My trip to Manthali, June 2014

short version

several months ago I got contacted out of the blue by an American MD who was planning to go to Manthali Nepal to volunteer her services there. This happens every now and again since I have such a robust presence on the internets. She invited me to spend some days there.

Why not?

It turns out that Tamakoshi Sewa, the hospital at which she was volunteering, was a very interesting place indeed. It is a small place – there are fifteen beds but the inpatient census was three. The main thing was to see how they address the health needs of their region. They serve about 120,000 people in a very mountainous area.


Tamakoshi Sewa Hospital in Manthali, the main town of Ramecchap District.



I really only spent two days there. One of the mornings I sat quietly in the corner and observed as one of the doctors was conducting the OPD clinic. This was open to all comers. I simply don’t get involved in primary care much these days so it was very interesting to see who came in next.

Doctor Suman Karmacharya, MD is the main guy at Tamakoshi Sewa. On my last evening there, he gave an overview of the services they provide.


Tamakoshi Sewa Hospital employed a small crew of regulars and I did an abbreviated segment of my training with them in the afternoon.



They are involved with a wide range of projects including safe drinking water and toilets.

They partner with World Neighbors for many projects.

Though they mostly do primary care, much of the annual activity is given over to the periodic camps they conduct. A camp typically involves a team of doctors and nurses from other parts of Nepal or even other countries, who set up shop for a limited time to provide a specific purpose. There is a lot of logistics involved. Obviously, the team needs to bring all their equipment and supplies; but also, somebody has to screen the patients and get them to show up on the appointed day. At the village level, there is a “VDC” ( Village Development Committee) in each of the hamlets, and these are enlisted to help.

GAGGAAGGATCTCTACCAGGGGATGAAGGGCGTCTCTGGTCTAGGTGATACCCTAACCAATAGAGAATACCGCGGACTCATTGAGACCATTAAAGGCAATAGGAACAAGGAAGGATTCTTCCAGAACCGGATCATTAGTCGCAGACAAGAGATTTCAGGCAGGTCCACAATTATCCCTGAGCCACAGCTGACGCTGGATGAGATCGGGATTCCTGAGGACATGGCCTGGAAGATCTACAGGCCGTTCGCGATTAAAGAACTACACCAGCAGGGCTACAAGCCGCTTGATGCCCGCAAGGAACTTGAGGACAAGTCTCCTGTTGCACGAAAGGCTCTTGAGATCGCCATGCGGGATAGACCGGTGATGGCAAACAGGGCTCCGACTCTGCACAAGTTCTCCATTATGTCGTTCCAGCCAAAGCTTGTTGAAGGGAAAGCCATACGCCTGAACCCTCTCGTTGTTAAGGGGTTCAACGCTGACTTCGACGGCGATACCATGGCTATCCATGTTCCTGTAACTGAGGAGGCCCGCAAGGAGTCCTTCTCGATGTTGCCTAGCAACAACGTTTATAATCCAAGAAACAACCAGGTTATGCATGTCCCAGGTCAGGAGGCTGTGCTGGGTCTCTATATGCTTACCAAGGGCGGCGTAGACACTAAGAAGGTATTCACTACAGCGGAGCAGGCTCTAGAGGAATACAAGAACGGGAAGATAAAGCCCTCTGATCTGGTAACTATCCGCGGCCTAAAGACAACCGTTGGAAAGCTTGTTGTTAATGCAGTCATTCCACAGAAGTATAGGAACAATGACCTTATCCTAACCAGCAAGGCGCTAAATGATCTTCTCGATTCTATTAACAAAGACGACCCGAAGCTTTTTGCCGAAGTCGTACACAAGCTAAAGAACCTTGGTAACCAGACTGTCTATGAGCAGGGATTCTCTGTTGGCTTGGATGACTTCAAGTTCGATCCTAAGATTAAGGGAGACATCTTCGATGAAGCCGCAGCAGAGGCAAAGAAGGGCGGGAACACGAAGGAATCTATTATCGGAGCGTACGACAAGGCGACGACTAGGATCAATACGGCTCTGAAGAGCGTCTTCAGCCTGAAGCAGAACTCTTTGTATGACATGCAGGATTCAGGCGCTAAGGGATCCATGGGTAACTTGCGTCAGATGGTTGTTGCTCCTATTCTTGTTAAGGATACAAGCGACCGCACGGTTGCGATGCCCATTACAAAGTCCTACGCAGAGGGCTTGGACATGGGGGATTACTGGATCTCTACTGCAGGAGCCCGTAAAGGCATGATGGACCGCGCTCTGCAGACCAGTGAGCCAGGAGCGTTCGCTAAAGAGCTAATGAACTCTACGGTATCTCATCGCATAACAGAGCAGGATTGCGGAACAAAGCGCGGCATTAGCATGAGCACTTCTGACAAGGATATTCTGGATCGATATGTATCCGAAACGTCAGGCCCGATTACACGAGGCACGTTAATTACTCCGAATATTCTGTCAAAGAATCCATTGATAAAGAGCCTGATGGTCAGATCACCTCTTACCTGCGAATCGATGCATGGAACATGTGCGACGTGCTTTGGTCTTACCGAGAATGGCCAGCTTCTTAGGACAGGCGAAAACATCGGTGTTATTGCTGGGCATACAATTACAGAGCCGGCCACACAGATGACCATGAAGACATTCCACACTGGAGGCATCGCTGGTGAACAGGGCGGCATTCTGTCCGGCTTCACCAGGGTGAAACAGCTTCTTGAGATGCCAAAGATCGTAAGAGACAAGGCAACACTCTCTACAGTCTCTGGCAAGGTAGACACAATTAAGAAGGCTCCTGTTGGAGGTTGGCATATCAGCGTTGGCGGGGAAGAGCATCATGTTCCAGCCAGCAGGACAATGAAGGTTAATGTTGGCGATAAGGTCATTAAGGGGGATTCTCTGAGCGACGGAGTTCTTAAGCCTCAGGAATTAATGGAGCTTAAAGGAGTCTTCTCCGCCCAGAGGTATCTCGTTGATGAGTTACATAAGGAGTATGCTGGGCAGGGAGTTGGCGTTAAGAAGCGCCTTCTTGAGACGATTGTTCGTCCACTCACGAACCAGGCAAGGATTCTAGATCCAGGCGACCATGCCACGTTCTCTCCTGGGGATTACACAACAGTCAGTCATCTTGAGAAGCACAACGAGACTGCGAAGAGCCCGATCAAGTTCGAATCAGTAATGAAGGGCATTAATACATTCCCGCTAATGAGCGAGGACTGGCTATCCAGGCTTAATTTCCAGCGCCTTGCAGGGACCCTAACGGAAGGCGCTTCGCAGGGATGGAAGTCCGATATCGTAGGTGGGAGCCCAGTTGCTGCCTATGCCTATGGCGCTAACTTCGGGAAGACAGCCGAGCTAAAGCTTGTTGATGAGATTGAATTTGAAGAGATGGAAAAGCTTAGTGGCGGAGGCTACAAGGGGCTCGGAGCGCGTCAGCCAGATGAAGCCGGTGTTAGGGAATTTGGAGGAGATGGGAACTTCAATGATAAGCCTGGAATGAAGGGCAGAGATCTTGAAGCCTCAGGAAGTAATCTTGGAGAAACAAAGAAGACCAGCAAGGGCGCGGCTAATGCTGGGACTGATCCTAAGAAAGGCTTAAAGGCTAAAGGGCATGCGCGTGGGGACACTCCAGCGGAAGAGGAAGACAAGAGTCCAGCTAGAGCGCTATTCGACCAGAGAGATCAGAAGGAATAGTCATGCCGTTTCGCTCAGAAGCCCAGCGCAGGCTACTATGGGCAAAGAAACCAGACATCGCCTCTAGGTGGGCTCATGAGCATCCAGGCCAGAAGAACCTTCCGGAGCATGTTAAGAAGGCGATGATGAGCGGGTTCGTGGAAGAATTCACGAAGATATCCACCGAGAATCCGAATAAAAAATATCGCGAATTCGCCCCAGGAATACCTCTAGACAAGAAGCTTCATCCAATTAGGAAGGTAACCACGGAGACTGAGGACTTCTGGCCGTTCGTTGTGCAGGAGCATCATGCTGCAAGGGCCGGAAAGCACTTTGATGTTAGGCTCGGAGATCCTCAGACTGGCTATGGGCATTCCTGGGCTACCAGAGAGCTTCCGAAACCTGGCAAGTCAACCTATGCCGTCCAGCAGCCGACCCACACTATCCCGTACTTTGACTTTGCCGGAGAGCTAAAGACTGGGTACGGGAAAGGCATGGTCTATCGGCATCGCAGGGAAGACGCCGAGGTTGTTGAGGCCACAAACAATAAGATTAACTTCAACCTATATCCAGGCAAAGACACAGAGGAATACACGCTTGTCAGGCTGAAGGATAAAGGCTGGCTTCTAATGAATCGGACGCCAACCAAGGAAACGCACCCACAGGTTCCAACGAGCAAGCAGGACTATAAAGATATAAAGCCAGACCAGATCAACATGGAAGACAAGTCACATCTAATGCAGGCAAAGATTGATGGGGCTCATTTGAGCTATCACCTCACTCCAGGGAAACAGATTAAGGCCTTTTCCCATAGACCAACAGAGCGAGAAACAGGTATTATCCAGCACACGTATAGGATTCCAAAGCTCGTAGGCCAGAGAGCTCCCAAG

Uterine Prolapse Camp


Suman Karmacharya, MD is an example of dedication. see story below.

Dr Karmacharya told me an amazing story: he was in touch with a German NGO that was willing to do a visit for the specific purpose of surgical repair of uterine prolapse. Okay, that’s good. But – in order to gather the patients for this, a qualified person needed to examine every candidate. which meant – him. So, he embarked on a 45-day walking trip through the roadless part of the district, and at each village he would stop and examine every one ( not just for uterine prolapse, but for other conditions as well). He  found more than fifty cases, and set up a system for every to appear the week that the Germans were in town.


There are some other remarkable things they do at this place, but I thought this was a prime example of the dedication it takes to meet the health needs of the people in a remote area such as this.

One more thing

The hospital has a small Guest House which is clean and inexpensive  (600nrs per night) and at 8 PM every evening they serve dinner under a bamboo awning near the detached kitchen. Evening conversation was very pleasant indeed.



About Joe Niemczura, RN, MS

These blogs, and my books, and videos are written on the principle that any person embarking on something similar to what I do will gain more preparation than I first had, by reading them. I have fifteen years of USA nursing faculty background. Add to it fifteen more devoted to adult critical care. In Nepal, I started teaching critical care skills in 2011. I figure out what they need to know in a Nepali practice setting. Then I teach it in a culturally appropriate way so that the boots-on-the-ground people will use it. One theme of my work has been collective culture and how it manifests itself in anger. Because this was a problem I incorporated elements of "situational awareness" training from the beginning, in 2011.
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